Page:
Though sophisticated as the smart phone is, as I pointed out with the How I Met Your Mother example, I firmly believe that interpersonal communication suffers to some degree. I agree with To Travel to Shop to Eat in that, “This view of communication negatively affects communication as it weakens relationships between people when proper in person conversations cannot be sustained. These communication products may provide people with instant communication but that does not always translate into wholesome relationships.” http://totraveltoshoptoeat.wordpress.com/2013/01/05/hiding-behind-your-cellphonehaving-a-real-conversation/ Where is the spark in face to face interaction if every inquiry, squabble, musing and wondering can be extinguished like a candle in the wind? (Elton John reference intended). We know more, but we learn less.
With smart phones, we have the ability to personalize time and space. We have pretty much perfected the idea of being everywhere at once, straddling the physical and the virtual world(s). But who really needs to stream a show, check emails and facetime your mother simultaneously? Sure, its nice that technology has this potential, but I don’t think it necessarily means its useful. As Zambonelli puts it, this truly is a superorganism. A living, breathing thing that is all consuming. It IS our everyday lives because hyper communication is becoming the only way in which change/action takes place. Something like the KONY 2012 campaign comes to mind.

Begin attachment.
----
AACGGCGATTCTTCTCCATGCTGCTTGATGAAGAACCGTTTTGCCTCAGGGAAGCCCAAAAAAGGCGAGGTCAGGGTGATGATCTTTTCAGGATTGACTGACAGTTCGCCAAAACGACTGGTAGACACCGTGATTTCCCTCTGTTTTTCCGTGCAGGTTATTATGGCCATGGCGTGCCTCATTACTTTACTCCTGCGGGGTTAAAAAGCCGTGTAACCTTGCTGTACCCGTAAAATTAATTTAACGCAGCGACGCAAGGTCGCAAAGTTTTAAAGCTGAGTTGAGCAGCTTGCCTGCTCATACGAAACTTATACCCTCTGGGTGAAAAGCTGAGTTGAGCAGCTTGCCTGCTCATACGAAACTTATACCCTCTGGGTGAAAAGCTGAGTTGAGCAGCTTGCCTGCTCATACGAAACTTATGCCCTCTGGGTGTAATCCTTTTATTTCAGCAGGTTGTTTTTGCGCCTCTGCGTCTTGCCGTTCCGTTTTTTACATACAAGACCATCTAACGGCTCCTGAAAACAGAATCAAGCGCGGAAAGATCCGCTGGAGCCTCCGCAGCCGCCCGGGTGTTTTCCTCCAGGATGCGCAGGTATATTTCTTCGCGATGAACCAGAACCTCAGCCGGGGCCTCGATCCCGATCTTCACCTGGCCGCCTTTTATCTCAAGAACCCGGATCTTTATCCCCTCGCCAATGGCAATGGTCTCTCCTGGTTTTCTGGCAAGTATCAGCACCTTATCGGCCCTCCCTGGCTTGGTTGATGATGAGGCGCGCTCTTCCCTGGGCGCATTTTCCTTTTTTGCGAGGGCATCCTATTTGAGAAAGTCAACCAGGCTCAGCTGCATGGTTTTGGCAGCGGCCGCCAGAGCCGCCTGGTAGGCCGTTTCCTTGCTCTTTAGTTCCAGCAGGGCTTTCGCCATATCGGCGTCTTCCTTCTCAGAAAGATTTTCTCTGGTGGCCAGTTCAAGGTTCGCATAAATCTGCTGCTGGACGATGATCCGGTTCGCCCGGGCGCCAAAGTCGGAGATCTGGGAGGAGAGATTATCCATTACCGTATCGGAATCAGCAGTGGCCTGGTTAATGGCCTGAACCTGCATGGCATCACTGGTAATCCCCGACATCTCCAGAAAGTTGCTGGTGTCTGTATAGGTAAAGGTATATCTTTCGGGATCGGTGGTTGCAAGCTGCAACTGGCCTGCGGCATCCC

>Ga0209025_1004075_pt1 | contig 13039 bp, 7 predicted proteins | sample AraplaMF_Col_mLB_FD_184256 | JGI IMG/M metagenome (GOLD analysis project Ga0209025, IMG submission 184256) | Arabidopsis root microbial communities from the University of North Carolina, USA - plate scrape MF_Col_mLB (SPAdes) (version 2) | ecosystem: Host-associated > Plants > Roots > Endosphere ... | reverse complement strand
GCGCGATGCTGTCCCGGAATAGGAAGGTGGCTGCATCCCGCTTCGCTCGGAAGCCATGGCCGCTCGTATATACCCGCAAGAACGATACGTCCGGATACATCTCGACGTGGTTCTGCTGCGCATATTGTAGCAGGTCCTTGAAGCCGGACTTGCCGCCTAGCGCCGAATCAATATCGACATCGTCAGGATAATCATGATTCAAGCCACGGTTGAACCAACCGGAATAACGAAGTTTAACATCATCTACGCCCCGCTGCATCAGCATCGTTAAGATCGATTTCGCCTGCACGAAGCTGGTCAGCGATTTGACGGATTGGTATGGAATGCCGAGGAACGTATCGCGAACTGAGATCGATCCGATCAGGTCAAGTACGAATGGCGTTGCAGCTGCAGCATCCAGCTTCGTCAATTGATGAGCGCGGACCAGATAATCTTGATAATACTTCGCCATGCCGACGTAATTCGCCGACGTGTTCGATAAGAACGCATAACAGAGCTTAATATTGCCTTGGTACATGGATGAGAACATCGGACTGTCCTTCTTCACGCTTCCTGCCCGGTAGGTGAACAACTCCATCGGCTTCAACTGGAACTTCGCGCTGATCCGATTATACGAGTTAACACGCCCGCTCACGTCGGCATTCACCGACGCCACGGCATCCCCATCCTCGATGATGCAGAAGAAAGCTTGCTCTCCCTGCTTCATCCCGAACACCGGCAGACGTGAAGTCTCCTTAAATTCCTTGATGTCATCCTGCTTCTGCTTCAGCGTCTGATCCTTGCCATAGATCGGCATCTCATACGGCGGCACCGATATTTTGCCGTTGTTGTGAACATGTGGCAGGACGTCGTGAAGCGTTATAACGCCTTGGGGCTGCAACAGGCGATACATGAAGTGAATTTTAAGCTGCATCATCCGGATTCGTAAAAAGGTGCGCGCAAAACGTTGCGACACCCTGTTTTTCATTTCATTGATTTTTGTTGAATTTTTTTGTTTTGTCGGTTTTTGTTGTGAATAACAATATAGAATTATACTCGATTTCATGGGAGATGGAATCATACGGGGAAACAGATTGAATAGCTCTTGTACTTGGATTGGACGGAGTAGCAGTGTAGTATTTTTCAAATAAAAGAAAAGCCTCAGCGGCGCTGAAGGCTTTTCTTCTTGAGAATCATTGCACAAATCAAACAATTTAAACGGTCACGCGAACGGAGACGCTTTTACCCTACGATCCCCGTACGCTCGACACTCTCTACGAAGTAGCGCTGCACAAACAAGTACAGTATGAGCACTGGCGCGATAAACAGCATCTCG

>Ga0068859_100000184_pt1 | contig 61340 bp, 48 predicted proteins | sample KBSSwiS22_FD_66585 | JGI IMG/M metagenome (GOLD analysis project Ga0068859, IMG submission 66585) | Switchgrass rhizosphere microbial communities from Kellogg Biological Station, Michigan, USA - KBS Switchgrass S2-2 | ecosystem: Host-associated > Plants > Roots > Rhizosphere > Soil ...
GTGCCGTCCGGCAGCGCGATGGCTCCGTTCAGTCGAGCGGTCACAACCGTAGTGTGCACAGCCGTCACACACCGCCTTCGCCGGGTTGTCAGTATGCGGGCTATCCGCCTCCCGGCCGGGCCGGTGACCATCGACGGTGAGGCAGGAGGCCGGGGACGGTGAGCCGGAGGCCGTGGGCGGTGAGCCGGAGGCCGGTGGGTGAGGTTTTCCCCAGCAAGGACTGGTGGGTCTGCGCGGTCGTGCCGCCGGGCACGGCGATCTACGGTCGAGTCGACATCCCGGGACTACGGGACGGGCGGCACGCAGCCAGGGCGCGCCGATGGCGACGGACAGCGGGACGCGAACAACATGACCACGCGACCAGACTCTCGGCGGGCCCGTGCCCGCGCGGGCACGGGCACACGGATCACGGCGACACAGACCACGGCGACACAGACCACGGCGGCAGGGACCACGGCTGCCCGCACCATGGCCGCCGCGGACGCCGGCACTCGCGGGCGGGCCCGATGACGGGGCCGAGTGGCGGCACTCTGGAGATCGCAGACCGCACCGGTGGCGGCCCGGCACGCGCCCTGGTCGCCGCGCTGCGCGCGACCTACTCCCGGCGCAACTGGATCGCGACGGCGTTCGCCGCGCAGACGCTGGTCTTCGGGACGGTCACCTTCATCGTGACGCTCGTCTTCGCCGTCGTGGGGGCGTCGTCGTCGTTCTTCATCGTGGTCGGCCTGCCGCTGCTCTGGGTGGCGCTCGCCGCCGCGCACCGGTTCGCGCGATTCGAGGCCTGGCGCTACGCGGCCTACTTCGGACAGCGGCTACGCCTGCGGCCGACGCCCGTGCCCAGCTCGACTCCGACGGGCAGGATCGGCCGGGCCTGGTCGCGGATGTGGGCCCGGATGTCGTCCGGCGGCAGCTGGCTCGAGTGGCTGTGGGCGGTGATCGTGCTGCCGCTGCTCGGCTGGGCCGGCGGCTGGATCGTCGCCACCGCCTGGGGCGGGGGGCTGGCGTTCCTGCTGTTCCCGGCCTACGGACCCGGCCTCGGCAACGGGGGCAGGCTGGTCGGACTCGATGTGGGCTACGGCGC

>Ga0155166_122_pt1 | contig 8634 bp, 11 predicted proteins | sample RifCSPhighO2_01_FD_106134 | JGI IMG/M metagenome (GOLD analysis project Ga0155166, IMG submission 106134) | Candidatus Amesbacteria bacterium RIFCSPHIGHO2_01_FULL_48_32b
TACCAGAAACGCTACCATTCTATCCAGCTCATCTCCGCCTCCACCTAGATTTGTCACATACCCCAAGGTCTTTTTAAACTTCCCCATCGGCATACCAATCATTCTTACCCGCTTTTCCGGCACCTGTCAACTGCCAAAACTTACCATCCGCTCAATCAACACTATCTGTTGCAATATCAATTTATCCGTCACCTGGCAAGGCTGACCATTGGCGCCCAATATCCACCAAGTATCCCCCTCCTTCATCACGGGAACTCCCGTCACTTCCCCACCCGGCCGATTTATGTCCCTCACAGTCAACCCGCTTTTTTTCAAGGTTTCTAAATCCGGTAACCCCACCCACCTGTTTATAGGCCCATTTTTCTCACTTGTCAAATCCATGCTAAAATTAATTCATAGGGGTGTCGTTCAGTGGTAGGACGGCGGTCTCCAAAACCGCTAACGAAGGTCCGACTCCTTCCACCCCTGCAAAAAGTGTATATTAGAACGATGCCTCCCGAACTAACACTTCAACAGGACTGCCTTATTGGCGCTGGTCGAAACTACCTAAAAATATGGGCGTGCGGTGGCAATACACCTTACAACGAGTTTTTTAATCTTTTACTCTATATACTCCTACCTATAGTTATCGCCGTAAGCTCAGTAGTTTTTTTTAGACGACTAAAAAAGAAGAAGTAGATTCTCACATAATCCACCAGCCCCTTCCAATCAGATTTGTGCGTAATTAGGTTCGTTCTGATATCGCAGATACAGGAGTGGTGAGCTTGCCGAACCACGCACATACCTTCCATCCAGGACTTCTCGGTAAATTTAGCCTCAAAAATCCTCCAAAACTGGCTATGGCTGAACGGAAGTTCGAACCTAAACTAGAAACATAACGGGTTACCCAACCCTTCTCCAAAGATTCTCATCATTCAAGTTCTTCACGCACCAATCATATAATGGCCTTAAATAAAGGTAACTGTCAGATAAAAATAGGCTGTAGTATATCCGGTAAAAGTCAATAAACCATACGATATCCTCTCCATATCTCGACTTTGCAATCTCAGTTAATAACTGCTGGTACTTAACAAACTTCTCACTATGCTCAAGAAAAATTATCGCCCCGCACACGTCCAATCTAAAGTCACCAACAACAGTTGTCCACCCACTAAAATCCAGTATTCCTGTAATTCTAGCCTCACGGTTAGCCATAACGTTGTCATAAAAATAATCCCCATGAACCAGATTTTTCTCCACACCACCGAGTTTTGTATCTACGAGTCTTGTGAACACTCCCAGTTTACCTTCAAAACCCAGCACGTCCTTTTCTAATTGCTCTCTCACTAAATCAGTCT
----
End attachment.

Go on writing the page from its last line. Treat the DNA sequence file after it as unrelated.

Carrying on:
It is true that there is this overwhelming need to communicate, to be connected. It’s not that it is a bad thing, but I feel like we as users don’t really know how to balance the compulsion with the authenticity of actual communication. In retrospect these methods of communication are still so new to us that we don’t even really know how to use them in a way just like Walker states, “Principle among them is that many of the ways in which the iPhone’s functionality connects to what people want to do, in other words what it actually does, its behaviour, remain as yet undiscovered by users.” For instance, I didn’t reply to a text, instead I tweeted my friend back a couple days later and for some reason this angered her and I couldn’t figure out why. What does it matter how I respond? It is assumed that because we always have our phones, our interactions will be instantaneous. For this reason I agree with Christansblog91 in that, ” My relationship with these mobile devices feels very two sided. On one side I love the ability to be in contact with anyone. You can communicate any form of information or media with anyone on the fly. But on the other, being available for constant contact does feel to be a chore at times.” http://christiansblog91.wordpress.com/. For some reason, I don’t want to be too attached to my smart phone, because in truth, I don’t want to be so available to others.
I do go back and forth about this topic because I can’t sit here on some high horse and claim that I don’t need or want a phone, because just like everyone else, I would be at a loss without it. But I’ve attempted to emphasize the fact that ‘smartphones’ do not always add to communication in the ways we like to think. And moreso, they do not make the self any better either. It is just an issue of transitioning into the way communication has changed without loosing the essence of communication itself.